Test rugby’s top-ranked nation clash with the reigning champions on Saturday evening in a blockbuster Rugby World Cup match in Paris. Ireland go into the pivotal Pool B appointment on a 15-match winning streak, including turning over the All Blacks on enemy territory and a Dublin success over the Springboks in November. Andy Farrell’s men are viewed as slight underdogs for the Stade de France showdown but forwards coach O’Connell has backed the team to figure out a way to register another statement win.
“It’s going to take a big performance for sure,” said the former Ireland captain on a match which will have huge consequences on Scotland’s hopes of qualifying from the same pool. “They obviously present a big physical challenge, I think we present a big physical challenge, and they present a real technical challenge as well. They’re a very smart side and one of the things you probably admire most about them is the smarts they can bring along with their physicality.
“It’s a strength of our side as well, so we speak about this Irish team and what this Irish team stands for. They’ve got to bring everything they’ve brought to the big occasions they’ve been in in the last few years. We’ve had a Test series decider down in New Zealand, we’ve had a Grand Slam decider, we’ve had a tough autumn series against some very tricky opposition and the boys have always found a way and figured it out.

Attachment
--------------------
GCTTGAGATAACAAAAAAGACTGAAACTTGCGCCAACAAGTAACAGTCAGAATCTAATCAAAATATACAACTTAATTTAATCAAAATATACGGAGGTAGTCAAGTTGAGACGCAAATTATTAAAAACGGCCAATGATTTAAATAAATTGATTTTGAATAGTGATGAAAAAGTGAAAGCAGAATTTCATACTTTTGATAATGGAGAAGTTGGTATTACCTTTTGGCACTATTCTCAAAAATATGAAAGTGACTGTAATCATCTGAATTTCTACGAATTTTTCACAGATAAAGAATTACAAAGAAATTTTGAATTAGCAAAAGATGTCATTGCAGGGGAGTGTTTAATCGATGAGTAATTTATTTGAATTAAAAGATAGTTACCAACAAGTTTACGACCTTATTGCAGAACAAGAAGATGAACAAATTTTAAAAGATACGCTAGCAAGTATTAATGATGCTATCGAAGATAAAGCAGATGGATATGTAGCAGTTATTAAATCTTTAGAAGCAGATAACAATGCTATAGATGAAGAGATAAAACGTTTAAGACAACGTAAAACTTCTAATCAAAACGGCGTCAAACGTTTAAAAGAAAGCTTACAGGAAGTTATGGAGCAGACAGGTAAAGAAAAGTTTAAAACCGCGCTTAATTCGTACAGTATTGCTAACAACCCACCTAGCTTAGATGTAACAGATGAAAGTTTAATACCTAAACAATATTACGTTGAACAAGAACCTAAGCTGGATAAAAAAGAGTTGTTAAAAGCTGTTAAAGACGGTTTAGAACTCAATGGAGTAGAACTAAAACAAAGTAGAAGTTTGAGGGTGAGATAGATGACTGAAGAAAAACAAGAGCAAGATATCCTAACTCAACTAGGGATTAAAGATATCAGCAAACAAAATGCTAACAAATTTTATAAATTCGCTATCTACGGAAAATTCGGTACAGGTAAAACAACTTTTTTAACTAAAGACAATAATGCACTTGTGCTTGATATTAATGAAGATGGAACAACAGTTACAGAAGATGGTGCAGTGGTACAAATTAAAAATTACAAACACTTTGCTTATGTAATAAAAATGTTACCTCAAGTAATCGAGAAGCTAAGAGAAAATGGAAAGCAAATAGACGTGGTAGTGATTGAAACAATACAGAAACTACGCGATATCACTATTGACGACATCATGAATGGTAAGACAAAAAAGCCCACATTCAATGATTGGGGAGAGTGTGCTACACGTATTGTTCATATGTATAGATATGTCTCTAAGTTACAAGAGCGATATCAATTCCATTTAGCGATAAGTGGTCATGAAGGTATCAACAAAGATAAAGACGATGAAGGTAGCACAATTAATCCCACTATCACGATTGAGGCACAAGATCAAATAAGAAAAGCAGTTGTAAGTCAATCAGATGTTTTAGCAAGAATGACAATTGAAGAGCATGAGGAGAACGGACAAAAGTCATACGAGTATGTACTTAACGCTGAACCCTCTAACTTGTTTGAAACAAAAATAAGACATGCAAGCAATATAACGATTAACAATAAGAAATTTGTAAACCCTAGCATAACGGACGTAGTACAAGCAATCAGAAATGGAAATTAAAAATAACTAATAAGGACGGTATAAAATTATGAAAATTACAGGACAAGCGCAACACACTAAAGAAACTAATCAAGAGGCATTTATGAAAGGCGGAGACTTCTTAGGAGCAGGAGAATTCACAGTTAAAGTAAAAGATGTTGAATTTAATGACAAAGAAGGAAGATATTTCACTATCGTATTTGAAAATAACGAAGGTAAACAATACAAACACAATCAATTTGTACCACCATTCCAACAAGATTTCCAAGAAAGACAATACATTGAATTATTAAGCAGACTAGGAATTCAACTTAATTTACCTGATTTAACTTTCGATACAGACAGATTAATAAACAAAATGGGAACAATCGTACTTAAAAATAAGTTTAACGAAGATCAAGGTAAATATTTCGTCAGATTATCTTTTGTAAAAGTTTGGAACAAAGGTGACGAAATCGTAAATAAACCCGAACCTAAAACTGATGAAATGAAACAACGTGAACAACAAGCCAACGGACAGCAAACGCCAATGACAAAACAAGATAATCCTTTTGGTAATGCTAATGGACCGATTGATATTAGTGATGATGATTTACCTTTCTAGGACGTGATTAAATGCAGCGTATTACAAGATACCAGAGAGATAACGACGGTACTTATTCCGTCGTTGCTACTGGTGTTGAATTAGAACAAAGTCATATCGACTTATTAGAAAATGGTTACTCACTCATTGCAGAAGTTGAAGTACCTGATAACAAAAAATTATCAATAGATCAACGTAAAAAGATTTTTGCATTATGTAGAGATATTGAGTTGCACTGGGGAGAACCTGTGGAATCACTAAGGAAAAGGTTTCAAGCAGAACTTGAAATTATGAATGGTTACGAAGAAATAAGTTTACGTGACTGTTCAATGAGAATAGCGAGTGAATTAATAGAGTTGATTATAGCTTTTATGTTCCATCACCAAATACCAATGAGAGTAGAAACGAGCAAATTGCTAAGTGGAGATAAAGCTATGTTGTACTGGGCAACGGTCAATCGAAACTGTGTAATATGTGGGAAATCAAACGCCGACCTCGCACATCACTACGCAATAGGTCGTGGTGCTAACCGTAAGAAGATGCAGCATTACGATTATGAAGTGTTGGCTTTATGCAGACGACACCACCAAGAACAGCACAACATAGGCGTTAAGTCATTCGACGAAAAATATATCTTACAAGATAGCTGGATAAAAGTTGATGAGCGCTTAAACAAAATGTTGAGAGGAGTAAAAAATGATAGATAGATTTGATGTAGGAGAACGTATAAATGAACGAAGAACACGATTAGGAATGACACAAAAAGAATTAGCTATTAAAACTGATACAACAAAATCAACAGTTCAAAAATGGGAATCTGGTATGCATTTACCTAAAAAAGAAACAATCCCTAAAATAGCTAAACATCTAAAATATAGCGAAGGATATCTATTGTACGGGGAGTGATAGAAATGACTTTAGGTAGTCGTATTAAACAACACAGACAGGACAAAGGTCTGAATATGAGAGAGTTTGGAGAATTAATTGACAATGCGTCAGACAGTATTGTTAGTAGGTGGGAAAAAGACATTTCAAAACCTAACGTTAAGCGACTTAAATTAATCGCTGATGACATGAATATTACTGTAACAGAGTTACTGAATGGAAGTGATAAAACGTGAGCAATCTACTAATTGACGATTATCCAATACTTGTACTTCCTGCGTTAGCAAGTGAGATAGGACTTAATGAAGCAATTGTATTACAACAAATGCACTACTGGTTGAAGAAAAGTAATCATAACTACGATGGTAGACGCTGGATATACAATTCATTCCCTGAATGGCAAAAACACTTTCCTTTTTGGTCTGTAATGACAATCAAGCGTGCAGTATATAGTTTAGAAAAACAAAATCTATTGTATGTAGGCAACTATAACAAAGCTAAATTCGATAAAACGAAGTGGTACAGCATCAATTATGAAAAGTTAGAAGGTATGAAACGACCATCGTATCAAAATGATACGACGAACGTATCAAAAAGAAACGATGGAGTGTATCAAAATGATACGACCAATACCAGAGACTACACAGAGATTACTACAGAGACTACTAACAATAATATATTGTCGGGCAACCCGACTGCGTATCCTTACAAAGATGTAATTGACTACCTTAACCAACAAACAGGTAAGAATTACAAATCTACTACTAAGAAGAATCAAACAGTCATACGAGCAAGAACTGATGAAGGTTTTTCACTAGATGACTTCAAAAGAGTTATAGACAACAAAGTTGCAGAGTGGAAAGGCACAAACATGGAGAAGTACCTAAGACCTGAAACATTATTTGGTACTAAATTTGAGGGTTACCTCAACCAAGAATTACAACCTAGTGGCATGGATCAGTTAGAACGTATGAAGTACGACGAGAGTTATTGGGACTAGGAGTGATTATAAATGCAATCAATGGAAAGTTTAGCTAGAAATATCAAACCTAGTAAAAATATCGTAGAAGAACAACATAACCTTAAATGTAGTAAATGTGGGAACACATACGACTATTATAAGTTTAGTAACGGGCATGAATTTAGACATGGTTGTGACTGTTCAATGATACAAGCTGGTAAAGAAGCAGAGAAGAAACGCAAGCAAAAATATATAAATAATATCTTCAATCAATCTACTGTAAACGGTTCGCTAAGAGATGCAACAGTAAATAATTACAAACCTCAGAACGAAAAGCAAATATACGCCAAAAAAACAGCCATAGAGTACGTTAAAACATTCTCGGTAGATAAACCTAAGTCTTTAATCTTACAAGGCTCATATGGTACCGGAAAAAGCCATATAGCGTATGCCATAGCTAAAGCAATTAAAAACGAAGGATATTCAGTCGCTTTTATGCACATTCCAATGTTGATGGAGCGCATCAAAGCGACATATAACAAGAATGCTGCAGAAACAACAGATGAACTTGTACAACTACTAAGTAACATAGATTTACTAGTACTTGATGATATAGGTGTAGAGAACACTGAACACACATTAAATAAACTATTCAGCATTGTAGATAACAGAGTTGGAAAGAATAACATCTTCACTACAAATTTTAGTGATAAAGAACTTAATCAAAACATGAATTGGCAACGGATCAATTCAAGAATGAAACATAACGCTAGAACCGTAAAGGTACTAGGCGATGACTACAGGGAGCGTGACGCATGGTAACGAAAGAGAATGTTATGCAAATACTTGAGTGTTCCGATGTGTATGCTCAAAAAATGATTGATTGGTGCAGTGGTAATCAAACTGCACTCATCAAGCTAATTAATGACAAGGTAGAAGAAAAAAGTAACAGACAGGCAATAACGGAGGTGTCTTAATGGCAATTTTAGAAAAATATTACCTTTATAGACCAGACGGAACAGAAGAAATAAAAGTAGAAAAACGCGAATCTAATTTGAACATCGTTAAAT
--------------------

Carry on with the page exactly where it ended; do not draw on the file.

“It’s a real strength of theirs. They’re going to have play super well but they’re also going to have to figure things out and it’s something I really enjoy watching them do when they have a challenge in front of them, how they manage to figure it out as a group and they’re going to have to do that at the weekend.”
Ireland have the chance to qualify for the quarter-finals with a game to spare following crushing bonus-point victories over Romania and Tonga. They have won 27 of their last 29 Test matches stretching back to the 2021 Six Nations, with head coach Farrell openly embracing adversity throughout his reign. A day after France captain Antoine Dupont suffered a facial fracture against Namibia, O’Connell acknowledged Ireland will have to be adaptable and overcome setbacks in by far their biggest test of the tournament to date.
“Nothing is ever straightforward,” he said. “We were down in New Zealand (last summer), I remember I’d meet Mack (Hansen), he’d been down in the park training on his own because he had Covid. Some of the coaching staff had Covid. We’ve had all sorts of challenges thrown at us.
“It’s a big strength of Andy’s that he revels in it and enjoys it. There’s no doubt there’s going to be ups and downs during the World Cup and there will be ups and downs within the game. Players’ experience and their willingness to embrace those challenges and those obstacles is what has gotten them to where they are at the moment. There will be plenty of that tomorrow, there is no doubt about it.”